"Giant." The common noun for a giant. They inhabit Jötunheimr, one of the nine worlds of Norse cosmology. They are the descendants of the primordial giant Ymir, the first being. Snorri Sturluson writes in Gylfaginning that as Ymir slept,
a sweat came upon him, and there grew under his left hand a man and a woman, and one of his feet begat a son with the other; and thus the races are come; these are the Rime-Giants.
When Ymir was slain by the sons of Borr, so much blood gushed forth out of his wounds that all the race of the Rime-Giants drowned, save one, called Bergelmir. He escaped with his wife and his household, and from them come the new races of Rime-Giants. This Borr, who was the son of Búri, the first man, married Bestla, the daughter of the giant Bölþorn. Snorri says that their sons are Odin, Vili and Vé. This would make Odin and his children, several of whom are included among the Æsir, descended from giants.
The relationship between the Æsir and the jötnar is a complicated and interesting one. The Æsir stole their women, wealth, and knowledge. Several of the gods took lovers among the giantesses and some even had children by them, notably Odin (with Jörð, the earth personified; with Rindr; and with Gunnlöð), Freyr (with Gerðr), Thor (with Járnsaxa), and Njörðr with Skaði. Odin steals the mead of poetry from the giant Suttungr, gained wisdom from Vafþrúðnir, created the earth from Ymir's body, etc. With the possible exception of Gefjon, none of the Ásynjur had giant lovers, although they were frequently sought after by them: Þjazi abducted Iðunn, and Freyja was desired by the giant builder, by Þrymr, and by Hrungnir.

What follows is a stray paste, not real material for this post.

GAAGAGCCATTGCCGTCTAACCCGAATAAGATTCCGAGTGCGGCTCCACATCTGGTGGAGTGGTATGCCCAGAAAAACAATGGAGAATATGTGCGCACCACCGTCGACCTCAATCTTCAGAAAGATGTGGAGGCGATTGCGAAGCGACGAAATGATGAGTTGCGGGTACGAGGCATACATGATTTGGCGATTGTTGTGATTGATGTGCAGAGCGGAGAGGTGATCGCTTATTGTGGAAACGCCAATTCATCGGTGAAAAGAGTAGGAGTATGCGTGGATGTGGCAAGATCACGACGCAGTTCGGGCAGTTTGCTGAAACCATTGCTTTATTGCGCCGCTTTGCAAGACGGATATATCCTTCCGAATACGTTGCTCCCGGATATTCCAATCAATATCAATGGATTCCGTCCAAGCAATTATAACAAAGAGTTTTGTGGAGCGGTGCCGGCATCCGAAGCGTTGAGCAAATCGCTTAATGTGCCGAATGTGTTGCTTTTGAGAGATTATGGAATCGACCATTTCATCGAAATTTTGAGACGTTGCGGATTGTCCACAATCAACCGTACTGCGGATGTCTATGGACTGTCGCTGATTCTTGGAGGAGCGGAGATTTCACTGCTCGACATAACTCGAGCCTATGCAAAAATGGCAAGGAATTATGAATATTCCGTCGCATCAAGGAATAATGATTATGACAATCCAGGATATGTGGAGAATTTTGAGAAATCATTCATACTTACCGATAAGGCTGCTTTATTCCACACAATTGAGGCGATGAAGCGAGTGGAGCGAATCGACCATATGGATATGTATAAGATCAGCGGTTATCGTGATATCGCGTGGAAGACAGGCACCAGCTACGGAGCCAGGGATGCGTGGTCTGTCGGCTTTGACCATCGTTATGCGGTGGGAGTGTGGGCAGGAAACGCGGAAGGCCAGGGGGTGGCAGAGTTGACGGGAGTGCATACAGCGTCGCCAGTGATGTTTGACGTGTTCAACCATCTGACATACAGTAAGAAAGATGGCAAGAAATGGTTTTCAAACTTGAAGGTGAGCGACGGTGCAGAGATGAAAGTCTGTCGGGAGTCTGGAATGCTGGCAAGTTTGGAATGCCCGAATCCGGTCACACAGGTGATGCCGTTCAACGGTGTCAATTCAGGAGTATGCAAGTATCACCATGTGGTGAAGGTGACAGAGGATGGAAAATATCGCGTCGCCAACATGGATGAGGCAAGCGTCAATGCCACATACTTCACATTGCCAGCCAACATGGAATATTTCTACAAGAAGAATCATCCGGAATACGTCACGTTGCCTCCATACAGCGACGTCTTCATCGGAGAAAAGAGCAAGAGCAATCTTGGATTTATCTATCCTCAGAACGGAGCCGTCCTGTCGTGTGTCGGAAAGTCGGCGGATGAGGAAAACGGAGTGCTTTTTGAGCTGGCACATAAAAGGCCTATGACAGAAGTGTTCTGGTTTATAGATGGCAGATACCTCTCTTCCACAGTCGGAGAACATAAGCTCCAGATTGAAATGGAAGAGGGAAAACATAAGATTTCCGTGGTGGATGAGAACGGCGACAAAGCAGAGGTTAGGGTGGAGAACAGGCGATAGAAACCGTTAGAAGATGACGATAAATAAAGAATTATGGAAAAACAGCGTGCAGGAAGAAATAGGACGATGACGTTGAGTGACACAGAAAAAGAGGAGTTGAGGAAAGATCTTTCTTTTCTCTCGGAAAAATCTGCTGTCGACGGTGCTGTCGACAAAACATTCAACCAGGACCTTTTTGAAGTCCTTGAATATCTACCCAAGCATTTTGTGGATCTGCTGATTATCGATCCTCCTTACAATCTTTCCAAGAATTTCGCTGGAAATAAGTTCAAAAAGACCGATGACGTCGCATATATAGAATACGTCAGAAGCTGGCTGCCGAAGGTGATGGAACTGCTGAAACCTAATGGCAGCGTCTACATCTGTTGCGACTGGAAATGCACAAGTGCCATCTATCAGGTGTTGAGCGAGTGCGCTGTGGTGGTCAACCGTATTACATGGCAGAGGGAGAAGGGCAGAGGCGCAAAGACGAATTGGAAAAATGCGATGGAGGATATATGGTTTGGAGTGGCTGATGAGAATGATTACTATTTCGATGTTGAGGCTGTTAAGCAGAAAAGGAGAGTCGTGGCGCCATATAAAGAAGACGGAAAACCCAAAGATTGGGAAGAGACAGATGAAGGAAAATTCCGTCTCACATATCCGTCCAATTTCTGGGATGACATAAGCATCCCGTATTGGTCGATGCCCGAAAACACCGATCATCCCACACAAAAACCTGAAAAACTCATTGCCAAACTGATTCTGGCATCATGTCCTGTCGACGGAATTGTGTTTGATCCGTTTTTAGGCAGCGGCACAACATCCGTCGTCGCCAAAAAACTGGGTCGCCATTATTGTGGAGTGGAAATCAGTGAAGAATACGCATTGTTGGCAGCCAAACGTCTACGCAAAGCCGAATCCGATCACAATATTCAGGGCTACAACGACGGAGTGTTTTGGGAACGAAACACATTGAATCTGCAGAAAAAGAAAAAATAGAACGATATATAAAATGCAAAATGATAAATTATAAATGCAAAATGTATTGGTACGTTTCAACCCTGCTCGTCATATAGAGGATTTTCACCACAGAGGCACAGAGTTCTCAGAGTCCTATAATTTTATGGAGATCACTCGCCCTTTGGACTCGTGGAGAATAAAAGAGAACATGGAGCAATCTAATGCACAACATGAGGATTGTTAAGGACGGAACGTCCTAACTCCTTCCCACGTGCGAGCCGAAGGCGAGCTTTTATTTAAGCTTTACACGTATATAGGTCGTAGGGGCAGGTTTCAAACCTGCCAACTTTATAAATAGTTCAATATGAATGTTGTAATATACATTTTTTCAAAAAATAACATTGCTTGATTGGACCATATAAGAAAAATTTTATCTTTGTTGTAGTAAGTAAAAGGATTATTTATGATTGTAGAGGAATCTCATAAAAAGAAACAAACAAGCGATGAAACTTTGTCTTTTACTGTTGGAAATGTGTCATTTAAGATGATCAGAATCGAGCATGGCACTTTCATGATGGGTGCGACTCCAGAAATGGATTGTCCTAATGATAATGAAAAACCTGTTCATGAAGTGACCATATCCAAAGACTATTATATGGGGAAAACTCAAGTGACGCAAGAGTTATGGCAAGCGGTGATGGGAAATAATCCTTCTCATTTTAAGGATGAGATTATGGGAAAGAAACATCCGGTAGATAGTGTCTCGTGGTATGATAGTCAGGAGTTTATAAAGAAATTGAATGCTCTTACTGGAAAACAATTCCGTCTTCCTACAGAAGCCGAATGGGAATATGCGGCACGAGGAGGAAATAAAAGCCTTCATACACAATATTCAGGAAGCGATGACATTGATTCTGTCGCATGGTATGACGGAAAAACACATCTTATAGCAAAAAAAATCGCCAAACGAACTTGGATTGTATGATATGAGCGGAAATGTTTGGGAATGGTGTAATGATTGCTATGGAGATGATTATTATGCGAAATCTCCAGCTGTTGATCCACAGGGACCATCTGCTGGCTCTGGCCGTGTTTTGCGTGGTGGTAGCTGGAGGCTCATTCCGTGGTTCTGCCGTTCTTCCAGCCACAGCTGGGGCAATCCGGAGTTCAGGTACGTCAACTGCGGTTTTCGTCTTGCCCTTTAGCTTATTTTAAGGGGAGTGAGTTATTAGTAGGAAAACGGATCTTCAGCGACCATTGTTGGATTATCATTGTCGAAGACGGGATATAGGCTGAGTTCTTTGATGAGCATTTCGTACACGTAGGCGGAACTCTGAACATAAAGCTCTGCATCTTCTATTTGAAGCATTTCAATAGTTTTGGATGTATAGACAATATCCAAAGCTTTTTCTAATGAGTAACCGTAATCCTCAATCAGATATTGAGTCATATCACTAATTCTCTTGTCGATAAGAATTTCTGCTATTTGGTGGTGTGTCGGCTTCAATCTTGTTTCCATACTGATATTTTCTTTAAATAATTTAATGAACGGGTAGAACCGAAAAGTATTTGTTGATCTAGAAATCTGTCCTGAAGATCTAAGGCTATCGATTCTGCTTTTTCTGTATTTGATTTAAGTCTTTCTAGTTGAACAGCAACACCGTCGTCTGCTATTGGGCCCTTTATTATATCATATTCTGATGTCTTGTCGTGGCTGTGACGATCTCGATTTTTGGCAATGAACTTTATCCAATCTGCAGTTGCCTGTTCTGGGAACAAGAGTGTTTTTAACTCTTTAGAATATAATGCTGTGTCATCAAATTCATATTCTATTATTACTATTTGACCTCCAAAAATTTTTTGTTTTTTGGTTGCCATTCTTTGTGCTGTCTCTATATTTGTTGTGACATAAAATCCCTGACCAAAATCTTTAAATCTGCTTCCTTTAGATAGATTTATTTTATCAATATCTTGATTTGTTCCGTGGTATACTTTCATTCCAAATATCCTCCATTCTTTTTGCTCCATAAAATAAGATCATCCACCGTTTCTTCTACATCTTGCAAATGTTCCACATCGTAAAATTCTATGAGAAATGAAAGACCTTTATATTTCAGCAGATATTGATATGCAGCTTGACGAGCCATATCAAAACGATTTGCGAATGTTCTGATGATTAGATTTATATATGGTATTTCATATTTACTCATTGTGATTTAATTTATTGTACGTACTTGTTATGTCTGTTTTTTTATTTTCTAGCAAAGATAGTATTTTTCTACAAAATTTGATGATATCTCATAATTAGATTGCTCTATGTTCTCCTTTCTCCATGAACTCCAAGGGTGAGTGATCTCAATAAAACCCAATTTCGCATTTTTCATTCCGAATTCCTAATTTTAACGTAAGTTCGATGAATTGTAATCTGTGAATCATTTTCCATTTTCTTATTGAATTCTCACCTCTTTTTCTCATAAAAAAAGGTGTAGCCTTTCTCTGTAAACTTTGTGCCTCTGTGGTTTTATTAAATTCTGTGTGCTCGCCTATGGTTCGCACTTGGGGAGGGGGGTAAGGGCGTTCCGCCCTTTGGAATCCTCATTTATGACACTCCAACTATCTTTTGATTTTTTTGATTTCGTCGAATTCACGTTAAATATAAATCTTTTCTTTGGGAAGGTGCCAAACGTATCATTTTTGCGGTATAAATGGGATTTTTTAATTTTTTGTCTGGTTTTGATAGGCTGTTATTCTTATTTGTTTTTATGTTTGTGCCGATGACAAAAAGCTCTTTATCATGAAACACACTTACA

The jötnar are the perennial enemies of the Æsir, particularly of Thor who has dispatched numerous of them with his hammer Mjöllnir. At the time of Ragnarök they will follow Loki and Hrymr to Vígríðr for the final battle, joined by the forces of Hel and the Sons of Múspell. In this battle only a few of the Æsir will survive.
The giants are typically described as huge beings. Skrýmir, for example, was so large that Thor and his companions mistook the giant's glove for a house. The giant Þrívaldi is said to have had nine heads.
Ægir, Alfarinn, Alsvartr, Ámr, Aurgelmir, Aurgrímnir, Aurnir, Baugi, Beinviðr, Bergelmir, Björgólfr, Blapþvari, Brandingi, Dofri, Dumbr, Durnir, Eimgeitir, Eldr, Fenrir, Fjalarr, Fjölverkr, Fleggr, Fornjótr, Fyrnir, Galarr, Ganglati, Gangr, Geirröðr, Geitir, Gillingr, Glaumarr, Glámr, Gripnir, Grímnir, Gusir, Gyllir, Gýmir, Hafli, Harðgreipr, Helreginn, Herkir, Hlói, Hrauðnir, Hrauðungr, Hraðverkr, Hringvölnir, Hripstoðr, Hrossþjófr, Hrungnir, Hræsvelgr, Hrímgrímnir, Hrímnir, Hrímþurs, Hróarr, Hrökkvir, Hundálfr, Hvalr, Hveðrungr, Hymir, Hástigi, Iði, Ímr, Kaldgrani, Kyrmir, Köttr, Leifi, Miði, Miðjungr, Mímir, Nati, Ófóti, Óglaðnir, Önduðr, Ösgrúi, Öskruðr, Rangbeinn, Salfangr, Skalli, Skerkir, Skrati, Skrýmir, Skærir, Sprettingr, Stígandi, Stórverkr, Stúmi, Surtr, Suttungr, Svartr, Svárangr, Svásuðr, Sámendill, Sækarlsmúli, Sómr, Sökkmímir, Þistilbarði, Þjazi, Þrymr, Þrígeitir, Þrívaldi, Þrúðgelmir, Vafþrúðnir, Vagnhöfði, Vandill, Verr, Viddi, Vindr, Vindsvalr, Vingnir, Víparr, Víðblindi, Víðgrípr, Vörnir, and Ymir.
A female giant is also called gýgr (plural gýgjar) or íviðja (plural íviðjur).
The word may be related with the verb eta ("to eat"), from the Old English term eoten and Middle English etting.
- Gylfaginning, 5, 7.